Local author and UNO alumnus Maurice Carlos Ruffin is preparing for his debut novel “We Cast a Shadow” to hit the stands on Jan. 29. Ruffin has been keeping busy as a book critic for the Virginia Quarterly Review, a contributing editor for 64 Parishes, and a presenter at workshops around the city. As a recipient of an Iowa Review Award in fiction and a winner of the a William Faulkner-William Wisdom Creative Writing Competition in the Novel-in-Progress category, Ruffin has gained a large fan base–one that is waiting for his biggest piece of work yet.
“We Cast a Shadow” is set in a futuristic time that doesn’t seem too far from the current days. It follows a biracial boy, Nigel, whose father worries about the growing birthmark Nigel has that makes his skin darker and darker. Surrounded by police brutality and poverty, everyone, including Nigel’s father, is looking for the newest surgical procedures to hide their black attributes. The catch is that only the wealthiest people can even think about getting put on the list for Dr. Nzinga’s clinic. Ruffin pulls pieces from modern times, where black lives are still treated as lesser, and gives insight on what it is like to grow up in a black body.
Ruffin opened up about his inspiration and some of the challenges he has faced in the process of writing, “We Cast a Shadow.” You can pre-order his novel now through Amazon and Barnes and Noble, and you can find it locally at Garden District Books. (J-Jack, M-Maurice)
J: When did you start the writing process for “We Cast a Shadow”?
M: I began writing the book in the summer of 2012, but earlier versions of the character appeared in vignettes I wrote well before that.
J: What was your inspiration drawn from?
M: The themes, tone and structure were drawn from books I love, like “Invisible Man” by Ralph Ellison, “Lolita” by Vladimir Nabokov, “Sula” by Toni Morrison and “Confederacy of Dunces” by John Kennedy Toole. But the subject matter comes from America’s perpetual struggle with racism, including the killings of Michael Brown, Rekia Boyd, Tamir Rice and many others.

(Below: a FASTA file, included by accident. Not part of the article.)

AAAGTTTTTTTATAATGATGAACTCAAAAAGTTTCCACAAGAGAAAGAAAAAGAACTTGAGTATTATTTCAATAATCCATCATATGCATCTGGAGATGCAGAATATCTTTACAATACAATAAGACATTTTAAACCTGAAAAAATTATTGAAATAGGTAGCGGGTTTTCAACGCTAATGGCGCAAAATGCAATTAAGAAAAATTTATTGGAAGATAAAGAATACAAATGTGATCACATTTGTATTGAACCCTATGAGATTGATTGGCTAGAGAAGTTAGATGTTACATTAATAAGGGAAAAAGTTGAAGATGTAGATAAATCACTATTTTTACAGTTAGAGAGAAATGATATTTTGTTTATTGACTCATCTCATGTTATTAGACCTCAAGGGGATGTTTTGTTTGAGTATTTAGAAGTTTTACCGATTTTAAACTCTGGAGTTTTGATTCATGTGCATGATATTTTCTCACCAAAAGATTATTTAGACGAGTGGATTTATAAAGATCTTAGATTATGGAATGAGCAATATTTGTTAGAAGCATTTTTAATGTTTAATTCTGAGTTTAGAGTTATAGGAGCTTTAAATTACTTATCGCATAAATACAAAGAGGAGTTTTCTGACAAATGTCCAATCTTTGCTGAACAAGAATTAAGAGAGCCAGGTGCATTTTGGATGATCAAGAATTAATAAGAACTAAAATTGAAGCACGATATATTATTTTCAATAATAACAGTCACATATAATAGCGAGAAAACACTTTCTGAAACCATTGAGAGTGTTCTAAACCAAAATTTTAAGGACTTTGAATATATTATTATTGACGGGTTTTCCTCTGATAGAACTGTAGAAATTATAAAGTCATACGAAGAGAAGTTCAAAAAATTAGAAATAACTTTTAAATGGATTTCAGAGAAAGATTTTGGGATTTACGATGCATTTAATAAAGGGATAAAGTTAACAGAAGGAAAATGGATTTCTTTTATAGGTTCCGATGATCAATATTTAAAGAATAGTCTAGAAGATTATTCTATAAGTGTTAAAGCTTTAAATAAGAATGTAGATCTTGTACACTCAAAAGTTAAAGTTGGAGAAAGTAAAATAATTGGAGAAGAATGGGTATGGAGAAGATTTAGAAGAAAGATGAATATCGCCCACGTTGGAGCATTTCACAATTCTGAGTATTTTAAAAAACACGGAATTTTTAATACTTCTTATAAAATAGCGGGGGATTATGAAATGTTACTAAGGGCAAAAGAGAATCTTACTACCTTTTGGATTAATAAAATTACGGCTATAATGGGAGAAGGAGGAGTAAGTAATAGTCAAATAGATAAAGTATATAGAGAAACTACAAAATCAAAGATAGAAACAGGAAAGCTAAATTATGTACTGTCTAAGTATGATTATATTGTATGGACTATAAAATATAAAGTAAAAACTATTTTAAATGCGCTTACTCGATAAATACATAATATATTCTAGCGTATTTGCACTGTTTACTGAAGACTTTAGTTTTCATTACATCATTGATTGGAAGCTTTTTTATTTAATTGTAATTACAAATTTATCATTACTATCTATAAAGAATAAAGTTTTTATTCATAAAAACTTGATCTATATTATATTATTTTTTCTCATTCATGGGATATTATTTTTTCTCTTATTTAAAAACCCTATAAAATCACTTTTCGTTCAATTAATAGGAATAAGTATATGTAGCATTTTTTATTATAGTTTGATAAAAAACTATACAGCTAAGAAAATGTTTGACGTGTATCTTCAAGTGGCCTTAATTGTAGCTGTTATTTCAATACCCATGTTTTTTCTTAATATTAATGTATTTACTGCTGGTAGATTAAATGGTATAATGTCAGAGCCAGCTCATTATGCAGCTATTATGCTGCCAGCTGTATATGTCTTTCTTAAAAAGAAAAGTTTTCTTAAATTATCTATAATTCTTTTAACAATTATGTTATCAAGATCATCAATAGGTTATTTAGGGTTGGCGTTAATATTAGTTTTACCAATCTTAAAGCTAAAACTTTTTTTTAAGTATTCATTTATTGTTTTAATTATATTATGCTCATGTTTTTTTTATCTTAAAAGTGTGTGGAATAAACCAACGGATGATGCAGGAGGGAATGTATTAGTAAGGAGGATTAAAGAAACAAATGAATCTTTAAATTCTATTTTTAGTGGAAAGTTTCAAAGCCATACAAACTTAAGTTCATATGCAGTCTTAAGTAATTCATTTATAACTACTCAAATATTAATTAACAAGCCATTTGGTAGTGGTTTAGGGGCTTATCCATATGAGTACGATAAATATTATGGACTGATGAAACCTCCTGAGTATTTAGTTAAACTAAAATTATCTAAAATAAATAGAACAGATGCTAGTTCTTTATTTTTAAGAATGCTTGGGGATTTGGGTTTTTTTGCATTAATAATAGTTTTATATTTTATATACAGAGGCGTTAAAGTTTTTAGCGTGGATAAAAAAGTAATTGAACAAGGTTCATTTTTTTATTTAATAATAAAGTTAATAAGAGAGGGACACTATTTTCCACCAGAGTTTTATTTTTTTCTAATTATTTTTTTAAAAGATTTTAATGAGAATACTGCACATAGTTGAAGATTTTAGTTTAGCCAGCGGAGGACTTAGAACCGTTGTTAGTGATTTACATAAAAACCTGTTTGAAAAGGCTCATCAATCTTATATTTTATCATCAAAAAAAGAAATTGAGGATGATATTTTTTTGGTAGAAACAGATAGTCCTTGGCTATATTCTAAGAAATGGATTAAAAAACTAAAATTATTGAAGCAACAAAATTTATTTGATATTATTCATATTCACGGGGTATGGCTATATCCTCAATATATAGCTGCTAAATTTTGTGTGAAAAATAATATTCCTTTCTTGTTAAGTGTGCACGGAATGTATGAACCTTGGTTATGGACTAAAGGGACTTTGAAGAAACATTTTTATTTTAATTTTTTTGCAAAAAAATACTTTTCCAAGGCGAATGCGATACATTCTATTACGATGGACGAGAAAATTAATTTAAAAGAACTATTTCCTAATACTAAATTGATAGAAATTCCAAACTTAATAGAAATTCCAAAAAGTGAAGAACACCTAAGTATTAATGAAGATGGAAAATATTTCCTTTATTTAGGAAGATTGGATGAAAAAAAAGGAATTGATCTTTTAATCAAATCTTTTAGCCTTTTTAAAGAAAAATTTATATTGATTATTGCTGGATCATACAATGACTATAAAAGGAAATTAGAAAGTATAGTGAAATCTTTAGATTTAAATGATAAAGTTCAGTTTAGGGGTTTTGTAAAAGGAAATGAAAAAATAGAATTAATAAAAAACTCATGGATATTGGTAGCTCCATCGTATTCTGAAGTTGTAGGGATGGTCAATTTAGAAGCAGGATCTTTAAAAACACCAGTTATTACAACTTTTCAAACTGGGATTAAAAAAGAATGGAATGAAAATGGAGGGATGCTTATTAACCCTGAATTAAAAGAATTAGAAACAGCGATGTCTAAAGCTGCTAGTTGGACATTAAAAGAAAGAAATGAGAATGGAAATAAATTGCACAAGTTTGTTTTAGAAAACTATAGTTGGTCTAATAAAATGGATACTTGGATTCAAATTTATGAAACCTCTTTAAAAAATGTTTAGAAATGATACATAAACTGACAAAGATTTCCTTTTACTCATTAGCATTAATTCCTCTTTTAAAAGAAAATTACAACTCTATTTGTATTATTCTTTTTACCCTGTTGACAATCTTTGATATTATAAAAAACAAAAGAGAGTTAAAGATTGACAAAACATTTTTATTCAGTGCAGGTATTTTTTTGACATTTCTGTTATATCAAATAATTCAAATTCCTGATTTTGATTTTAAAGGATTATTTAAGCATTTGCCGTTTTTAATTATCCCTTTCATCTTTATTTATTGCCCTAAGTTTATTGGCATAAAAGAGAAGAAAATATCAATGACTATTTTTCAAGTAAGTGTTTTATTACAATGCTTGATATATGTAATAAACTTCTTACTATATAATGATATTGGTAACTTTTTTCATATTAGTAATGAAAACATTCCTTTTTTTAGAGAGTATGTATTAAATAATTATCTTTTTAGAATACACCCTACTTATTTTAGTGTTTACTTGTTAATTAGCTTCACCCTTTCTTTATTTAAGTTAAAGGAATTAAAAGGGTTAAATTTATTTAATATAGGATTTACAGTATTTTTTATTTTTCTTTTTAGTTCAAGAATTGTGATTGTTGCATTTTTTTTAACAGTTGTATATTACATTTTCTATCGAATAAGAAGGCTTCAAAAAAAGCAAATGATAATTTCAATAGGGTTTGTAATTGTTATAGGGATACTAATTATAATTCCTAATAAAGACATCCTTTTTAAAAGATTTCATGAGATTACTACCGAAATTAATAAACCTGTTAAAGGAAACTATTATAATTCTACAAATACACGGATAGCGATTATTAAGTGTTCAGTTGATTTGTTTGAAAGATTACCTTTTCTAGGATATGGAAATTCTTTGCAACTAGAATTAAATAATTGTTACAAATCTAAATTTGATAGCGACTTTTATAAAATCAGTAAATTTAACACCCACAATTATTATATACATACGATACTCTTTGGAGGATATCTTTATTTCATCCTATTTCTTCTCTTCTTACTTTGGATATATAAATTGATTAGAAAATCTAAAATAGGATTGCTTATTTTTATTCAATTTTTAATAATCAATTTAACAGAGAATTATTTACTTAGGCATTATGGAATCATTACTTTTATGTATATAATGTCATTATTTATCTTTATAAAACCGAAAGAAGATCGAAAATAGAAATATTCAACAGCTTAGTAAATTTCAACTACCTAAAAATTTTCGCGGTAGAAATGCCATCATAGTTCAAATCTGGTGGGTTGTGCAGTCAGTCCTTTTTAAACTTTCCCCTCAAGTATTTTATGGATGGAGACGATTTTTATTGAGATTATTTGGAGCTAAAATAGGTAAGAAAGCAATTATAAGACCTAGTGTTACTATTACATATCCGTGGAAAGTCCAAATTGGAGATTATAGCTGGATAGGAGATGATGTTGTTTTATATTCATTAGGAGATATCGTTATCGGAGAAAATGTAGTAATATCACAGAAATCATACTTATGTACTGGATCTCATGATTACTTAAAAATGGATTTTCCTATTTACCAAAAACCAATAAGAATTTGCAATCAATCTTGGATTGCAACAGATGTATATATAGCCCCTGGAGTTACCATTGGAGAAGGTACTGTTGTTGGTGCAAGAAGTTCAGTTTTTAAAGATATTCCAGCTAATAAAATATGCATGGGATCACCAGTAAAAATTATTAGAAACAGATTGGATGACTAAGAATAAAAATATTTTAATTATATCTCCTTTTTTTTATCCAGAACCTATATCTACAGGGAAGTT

J: What advice do you have for writers starting there first major pieces of work?
M: Work on your writing as much as possible first. Trying to publish work is important, but not as important as good craft. Also, it’s a good idea to show your work to people who aren’t biased in your favor so that you will receive honest opinions. Incorporate the opinions that make sense and ignore the ones that don’t. Rejection is a part of writing.
J: What has been the hardest part of the writing process for this novel?
M: There’s a lot of guesswork that goes into a novel. Will I like it when I’m done? Can I actually finish it? Will someone like it enough to publish it? Will people buy it? Fortunately, the answers to those questions were yes. But it’s very rewarding because the process required constant thinking on my feet, innovation and blind faith.
J: What has been the most exciting part of the process?
M: The breakthroughs that happen when you’re several drafts in and realize what the story is really about. Also, working with industry professionals like my agent, editor and cover designer have been a dream. They all helped make the final version of the book better than I could have on my own.
J: How have you been handling all of the press and recognition from big platforms, such as the New York Times?
M: I generally keep low expectations so that I don’t feel bad when things don’t come together. This also stops me from becoming arrogant. But it gives me tremendous joy to think that people I’ve never met are responding so enthusiastically to this story I dreamed up!